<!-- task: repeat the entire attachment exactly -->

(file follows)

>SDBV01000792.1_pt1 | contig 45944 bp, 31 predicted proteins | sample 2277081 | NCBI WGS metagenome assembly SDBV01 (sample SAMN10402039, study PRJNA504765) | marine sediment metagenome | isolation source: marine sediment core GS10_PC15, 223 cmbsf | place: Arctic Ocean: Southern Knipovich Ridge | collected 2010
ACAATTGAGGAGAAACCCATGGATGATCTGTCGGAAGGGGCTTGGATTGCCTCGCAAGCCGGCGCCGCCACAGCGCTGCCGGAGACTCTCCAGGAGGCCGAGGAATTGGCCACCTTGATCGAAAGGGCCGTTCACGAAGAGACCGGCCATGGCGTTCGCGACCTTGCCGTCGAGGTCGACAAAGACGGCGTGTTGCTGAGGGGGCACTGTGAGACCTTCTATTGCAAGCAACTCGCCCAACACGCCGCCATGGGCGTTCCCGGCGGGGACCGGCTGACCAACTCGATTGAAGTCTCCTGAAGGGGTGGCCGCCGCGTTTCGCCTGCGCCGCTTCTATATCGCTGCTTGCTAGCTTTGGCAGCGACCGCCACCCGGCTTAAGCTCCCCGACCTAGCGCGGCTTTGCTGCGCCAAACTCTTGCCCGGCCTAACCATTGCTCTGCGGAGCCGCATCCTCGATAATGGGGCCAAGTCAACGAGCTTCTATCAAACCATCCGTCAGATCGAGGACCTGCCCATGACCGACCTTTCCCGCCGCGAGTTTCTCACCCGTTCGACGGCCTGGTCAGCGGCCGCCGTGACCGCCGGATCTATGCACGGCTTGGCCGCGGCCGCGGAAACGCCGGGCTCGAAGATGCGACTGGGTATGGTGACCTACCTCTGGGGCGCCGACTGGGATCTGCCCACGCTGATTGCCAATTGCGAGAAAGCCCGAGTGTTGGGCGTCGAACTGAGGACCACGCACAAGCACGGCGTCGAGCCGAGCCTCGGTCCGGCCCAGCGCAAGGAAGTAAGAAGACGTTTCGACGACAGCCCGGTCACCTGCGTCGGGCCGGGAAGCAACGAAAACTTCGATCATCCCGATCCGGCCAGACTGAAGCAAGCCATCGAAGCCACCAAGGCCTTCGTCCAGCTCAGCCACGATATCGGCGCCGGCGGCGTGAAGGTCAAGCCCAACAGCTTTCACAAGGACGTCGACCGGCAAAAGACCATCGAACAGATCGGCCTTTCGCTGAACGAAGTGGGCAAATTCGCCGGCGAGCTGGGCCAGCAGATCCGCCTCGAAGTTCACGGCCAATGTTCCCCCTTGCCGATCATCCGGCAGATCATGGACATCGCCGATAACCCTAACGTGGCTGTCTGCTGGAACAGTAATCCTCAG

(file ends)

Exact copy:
>SDBV01000792.1_pt1 | contig 45944 bp, 31 predicted proteins | sample 2277081 | NCBI WGS metagenome assembly SDBV01 (sample SAMN10402039, study PRJNA504765) | marine sediment metagenome | isolation source: marine sediment core GS10_PC15, 223 cmbsf | place: Arctic Ocean: Southern Knipovich Ridge | collected 2010
ACAATTGAGGAGAAACCCATGGATGATCTGTCGGAAGGGGCTTGGATTGCCTCGCAAGCCGGCGCCGCCACAGCGCTGCCGGAGACTCTCCAGGAGGCCGAGGAATTGGCCACCTTGATCGAAAGGGCCGTTCACGAAGAGACCGGCCATGGCGTTCGCGACCTTGCCGTCGAGGTCGACAAAGACGGCGTGTTGCTGAGGGGGCACTGTGAGACCTTCTATTGCAAGCAACTCGCCCAACACGCCGCCATGGGCGTTCCCGGCGGGGACCGGCTGACCAACTCGATTGAAGTCTCCTGAAGGGGTGGCCGCCGCGTTTCGCCTGCGCCGCTTCTATATCGCTGCTTGCTAGCTTTGGCAGCGACCGCCACCCGGCTTAAGCTCCCCGACCTAGCGCGGCTTTGCTGCGCCAAACTCTTGCCCGGCCTAACCATTGCTCTGCGGAGCCGCATCCTCGATAATGGGGCCAAGTCAACGAGCTTCTATCAAACCATCCGTCAGATCGAGGACCTGCCCATGACCGACCTTTCCCGCCGCGAGTTTCTCACCCGTTCGACGGCCTGGTCAGCGGCCGCCGTGACCGCCGGATCTATGCACGGCTTGGCCGCGGCCGCGGAAACGCCGGGCTCGAAGATGCGACTGGGTATGGTGACCTACCTCTGGGGCGCCGACTGGGATCTGCCCACGCTGATTGCCAATTGCGAGAAAGCCCGAGTGTTGGGCGTCGAACTGAGGACCACGCACAAGCACGGCGTCGAGCCGAGCCTCGGTCCGGCCCAGCGCAAGGAAGTAAGAAGACGTTTCGACGACAGCCCGGTCACCTGCGTCGGGCCGGGAAGCAACGAAAACTTCGATCATCCCGATCCGGCCAGACTGAAGCAAGCCATCGAAGCCACCAAGGCCTTCGTCCAGCTCAGCCACGATATCGGCGCCGGCGGCGTGAAGGTCAAGCCCAACAGCTTTCACAAGGACGTCGACCGGCAAAAGACCATCGAACAGATCGGCCTTTCGCTGAACGAAGTGGGCAAATTCGCCGGCGAGCTGGGCCAGCAGATCCGCCTCGAAGTTCACGGCCAATGTTCCCCCTTGCCGATCATCCGGCAGATCATGGACATCGCCGATAACCCTAACGTGGCTGTCTGCTGGAACAGTAATCCTCAG